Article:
Nutrition and Disease
HCS308 Intro to Nutritional Concepts
Instructor Christine McMahon
June 10, 2016
What do they do?
Macros and Micros are all the hype right now. In fact, there are fad diets and workout routines focusing on the macros, and there are different percentages to use depending on whether you are trying to lose weight or put on muscle. So what is the impact these nutrients have on our health and well-being? For starters, macros and micros feed the body, give us energy, and fight disease and illness. Macros and micros also have specifically detailed jobs when it comes to nutrition absorption, efficiency in the elimination of waste and toxicity, and even protecting the cellular structure from harmful attacks.
What are they?.
Macros are mainly the large nutrients in our diets such as fats, carbohydrates, and protein. According to Sizer and Whitney (2013), micros such as Vitamin A, D, C, E, and B6 in addition to Selenium and Zinc have key roles in the immune function such as protecting against oxidative damage, maintaining immune response such as antibody responses, maintaining healthy skin, as well as regulating T cell responses. Sizer and Whitney also speak about macros such as carbohydrates, proteins, and fats in that the carbohydrates provide energy, the protein rebuilds cells, and the fat helps fuel the body. Macros and Micros are basically one way of organizing different aspects of the food we eat, and we can use this organization to maintain a healthy balance in our diet and regulate what our body needs for optimum efficiency.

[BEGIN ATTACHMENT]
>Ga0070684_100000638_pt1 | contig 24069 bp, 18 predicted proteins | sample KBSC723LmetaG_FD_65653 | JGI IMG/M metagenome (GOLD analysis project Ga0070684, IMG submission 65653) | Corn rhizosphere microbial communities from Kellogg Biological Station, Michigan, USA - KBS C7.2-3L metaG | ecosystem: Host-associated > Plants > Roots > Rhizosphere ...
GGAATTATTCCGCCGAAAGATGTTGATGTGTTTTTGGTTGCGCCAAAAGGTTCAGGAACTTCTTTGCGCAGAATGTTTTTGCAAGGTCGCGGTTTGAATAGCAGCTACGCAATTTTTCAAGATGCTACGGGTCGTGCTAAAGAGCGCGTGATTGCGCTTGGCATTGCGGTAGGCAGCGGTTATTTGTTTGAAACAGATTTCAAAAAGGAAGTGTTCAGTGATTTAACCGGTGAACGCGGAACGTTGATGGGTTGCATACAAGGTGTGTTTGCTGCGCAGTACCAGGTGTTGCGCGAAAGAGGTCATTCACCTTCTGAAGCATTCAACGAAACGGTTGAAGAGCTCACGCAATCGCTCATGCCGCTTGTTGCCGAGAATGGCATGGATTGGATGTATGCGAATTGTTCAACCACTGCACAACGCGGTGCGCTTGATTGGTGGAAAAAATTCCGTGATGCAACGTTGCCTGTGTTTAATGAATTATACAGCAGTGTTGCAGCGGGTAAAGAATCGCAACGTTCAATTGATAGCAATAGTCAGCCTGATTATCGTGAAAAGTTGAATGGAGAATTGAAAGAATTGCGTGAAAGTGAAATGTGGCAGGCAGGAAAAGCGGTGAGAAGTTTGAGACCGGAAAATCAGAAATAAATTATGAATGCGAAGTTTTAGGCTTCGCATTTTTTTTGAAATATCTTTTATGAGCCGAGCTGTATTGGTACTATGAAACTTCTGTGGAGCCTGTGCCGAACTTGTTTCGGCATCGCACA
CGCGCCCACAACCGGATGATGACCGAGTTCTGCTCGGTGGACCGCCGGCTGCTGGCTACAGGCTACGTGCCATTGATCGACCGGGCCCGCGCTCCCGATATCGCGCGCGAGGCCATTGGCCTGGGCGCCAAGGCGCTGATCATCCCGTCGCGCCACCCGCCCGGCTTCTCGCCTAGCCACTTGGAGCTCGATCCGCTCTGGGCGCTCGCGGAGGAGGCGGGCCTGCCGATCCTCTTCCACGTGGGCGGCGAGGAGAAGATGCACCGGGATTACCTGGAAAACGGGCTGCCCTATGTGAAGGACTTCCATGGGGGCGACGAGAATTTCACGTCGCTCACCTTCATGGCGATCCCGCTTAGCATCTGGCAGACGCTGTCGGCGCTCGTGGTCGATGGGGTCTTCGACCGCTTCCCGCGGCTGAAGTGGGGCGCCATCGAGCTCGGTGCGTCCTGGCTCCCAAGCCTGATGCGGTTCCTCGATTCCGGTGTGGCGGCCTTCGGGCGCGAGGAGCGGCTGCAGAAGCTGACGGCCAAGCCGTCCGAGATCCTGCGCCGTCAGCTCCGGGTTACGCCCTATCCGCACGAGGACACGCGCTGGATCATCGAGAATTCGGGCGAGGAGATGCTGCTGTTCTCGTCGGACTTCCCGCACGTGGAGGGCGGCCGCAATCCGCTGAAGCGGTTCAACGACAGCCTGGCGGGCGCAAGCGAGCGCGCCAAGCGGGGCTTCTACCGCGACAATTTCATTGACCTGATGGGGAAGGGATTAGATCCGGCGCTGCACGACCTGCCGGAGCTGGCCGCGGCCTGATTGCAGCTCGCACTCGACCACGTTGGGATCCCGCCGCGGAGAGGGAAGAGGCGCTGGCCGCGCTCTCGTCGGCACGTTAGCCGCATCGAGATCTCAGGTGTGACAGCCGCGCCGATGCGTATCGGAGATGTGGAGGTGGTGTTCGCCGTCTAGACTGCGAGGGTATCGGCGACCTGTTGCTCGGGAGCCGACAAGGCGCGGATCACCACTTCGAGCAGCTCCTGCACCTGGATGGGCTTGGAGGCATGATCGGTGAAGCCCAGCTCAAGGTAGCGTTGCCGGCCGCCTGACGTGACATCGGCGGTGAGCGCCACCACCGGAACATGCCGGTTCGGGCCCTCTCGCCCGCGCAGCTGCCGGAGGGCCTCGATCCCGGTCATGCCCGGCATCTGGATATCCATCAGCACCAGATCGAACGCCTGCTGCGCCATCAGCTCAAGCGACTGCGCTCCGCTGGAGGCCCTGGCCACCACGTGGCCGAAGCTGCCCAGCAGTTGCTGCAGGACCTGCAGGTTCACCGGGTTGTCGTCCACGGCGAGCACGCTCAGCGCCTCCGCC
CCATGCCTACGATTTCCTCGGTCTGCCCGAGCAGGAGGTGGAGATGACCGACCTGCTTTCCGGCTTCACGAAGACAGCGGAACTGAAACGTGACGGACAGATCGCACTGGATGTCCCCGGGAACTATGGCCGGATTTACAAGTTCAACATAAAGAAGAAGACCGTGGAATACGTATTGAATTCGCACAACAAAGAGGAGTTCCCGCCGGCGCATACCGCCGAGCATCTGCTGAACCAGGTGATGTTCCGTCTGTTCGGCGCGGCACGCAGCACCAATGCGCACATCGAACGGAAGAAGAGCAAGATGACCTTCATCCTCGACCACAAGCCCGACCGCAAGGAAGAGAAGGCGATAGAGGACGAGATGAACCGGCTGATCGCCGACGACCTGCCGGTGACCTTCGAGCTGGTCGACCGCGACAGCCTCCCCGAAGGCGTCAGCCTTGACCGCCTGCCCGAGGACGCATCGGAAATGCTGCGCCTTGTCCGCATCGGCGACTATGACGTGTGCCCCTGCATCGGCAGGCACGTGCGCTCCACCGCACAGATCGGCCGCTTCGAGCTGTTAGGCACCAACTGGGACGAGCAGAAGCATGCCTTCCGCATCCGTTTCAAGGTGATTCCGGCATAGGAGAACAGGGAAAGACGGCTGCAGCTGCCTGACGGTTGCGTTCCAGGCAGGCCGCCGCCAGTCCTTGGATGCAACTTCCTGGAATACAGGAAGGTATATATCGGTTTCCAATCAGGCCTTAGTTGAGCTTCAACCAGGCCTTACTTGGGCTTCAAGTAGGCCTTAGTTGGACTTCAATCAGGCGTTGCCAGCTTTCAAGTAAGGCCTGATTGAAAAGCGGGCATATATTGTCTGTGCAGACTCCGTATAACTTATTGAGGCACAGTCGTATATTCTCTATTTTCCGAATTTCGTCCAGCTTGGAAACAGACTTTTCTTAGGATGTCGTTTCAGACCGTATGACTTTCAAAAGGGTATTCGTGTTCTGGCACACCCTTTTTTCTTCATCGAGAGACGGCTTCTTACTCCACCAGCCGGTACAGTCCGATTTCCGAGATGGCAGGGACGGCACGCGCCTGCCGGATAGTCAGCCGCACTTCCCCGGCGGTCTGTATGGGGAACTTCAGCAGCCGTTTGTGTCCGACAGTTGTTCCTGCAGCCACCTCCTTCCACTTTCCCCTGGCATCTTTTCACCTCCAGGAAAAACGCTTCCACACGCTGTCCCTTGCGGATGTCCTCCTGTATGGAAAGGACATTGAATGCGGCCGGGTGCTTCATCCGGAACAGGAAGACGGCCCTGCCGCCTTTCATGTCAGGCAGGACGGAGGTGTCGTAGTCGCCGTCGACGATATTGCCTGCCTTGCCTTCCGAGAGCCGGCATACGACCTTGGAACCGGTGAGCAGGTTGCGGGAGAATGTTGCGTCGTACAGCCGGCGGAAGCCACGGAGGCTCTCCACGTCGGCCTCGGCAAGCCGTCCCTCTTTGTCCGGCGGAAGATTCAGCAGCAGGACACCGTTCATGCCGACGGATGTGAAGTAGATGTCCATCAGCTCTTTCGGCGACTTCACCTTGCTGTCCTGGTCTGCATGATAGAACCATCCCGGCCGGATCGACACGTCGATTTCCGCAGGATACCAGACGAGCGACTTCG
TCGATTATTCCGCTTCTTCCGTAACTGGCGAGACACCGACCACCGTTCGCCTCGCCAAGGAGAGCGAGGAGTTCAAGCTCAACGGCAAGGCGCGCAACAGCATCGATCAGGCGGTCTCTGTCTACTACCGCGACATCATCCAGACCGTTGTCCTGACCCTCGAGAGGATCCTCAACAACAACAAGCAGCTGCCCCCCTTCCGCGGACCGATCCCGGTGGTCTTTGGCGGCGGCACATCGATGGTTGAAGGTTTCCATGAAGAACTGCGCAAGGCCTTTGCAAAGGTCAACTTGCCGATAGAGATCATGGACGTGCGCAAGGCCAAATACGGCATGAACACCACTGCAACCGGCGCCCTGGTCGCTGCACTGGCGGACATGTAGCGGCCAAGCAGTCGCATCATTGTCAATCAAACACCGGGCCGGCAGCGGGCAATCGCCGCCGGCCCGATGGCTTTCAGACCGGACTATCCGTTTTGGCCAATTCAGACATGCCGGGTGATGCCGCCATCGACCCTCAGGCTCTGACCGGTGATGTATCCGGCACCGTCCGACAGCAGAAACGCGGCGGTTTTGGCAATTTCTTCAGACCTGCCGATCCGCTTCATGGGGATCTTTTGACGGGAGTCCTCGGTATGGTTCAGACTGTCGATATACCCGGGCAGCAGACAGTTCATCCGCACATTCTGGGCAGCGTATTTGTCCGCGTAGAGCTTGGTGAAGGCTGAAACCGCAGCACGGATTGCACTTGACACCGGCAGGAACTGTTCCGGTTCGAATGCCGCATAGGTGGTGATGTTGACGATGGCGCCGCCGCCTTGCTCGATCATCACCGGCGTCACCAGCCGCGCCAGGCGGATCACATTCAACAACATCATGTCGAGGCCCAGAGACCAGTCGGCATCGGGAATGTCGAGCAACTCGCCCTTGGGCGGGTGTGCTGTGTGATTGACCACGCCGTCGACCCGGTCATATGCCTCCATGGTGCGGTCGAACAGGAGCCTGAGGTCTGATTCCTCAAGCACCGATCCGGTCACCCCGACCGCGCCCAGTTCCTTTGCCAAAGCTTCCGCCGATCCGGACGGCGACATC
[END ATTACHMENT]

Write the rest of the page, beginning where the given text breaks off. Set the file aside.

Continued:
Optimum Nutrition Absorption
Optimum nutrition absorption is determined by the balance of fiber and water in the diet mainly. Fiber is found in foods such as legumes, fibrous fruits and vegetables, and even in whole grains. According to Sizer and Whitney (2013), the fiber adds volume and sweeps through the colon, stimulating the villi in the colon lining, which also stimulates absorption of the micronutrients in the foods. Fiber is actually non-nutritious, however, it is essential for absorption of the micronutrients found in the macronutrients, in addition to cleaning and stimulating the muscular walls of the colon. Proper use of the microbiome of the gut then helps with a healthy absorption system, which is essential to support the colon and digestive track in the sense that it prevents diseases such as Leaky Gut Syndrome and other digestive disorders or food sensitivities. It is essentially part of the entire detoxification system as well as the immune system by protecting the gut itself (Brodhead, N.D.)
We can clearly see that the sources and functions of macronutrients and micronutrients have a huge impact on our health and well-being. With the surge of information today on the internet regarding health, many of these concepts are beginning to reach social media and make an impact; however, it is good to understand what we are talking about when we talk about talking our macros. Basically speaking, counting our macros is looking at our portions of the main items in our diet, in addition to watching our fat intake. Watching one’s micronutrients would be essential for those who are fighting disease and illness, trying to reset the balance of a vitamin or mineral deficiency, or even those who don’t have access to healthy foods and find they may be lacking in certain micronutrients. Overall, the main focus is to make sure we have enough healthy foods such as plant-based carbohydrates, healthy low-fat meats and dairy, and also lots of water with fiber to help stimulate absorption and healthy colonic action for proper elimination.
Brodhead, P. CN. (N.D.). Healing the Gut and Working with Food Allergies. From the Book Is Your Child’s Brain Starving? By Dr. Michael R. Lyon, MD. Retrieved from URL: http://www.brighterdayfoods.com/PDFDocs/d/DR3C27M98FWC9G33VJ916NSGP7RTAG86.PDF
Sizer, F. & Whitney, E. (2013). Nutrition Concepts & Controversies, Thirteenth Edition. Wadsworth Cengage Learning.
Nutrition Basics Picture. Retrieved from URL: https://www.youtube.com/watch?v=QqEVNbkW53k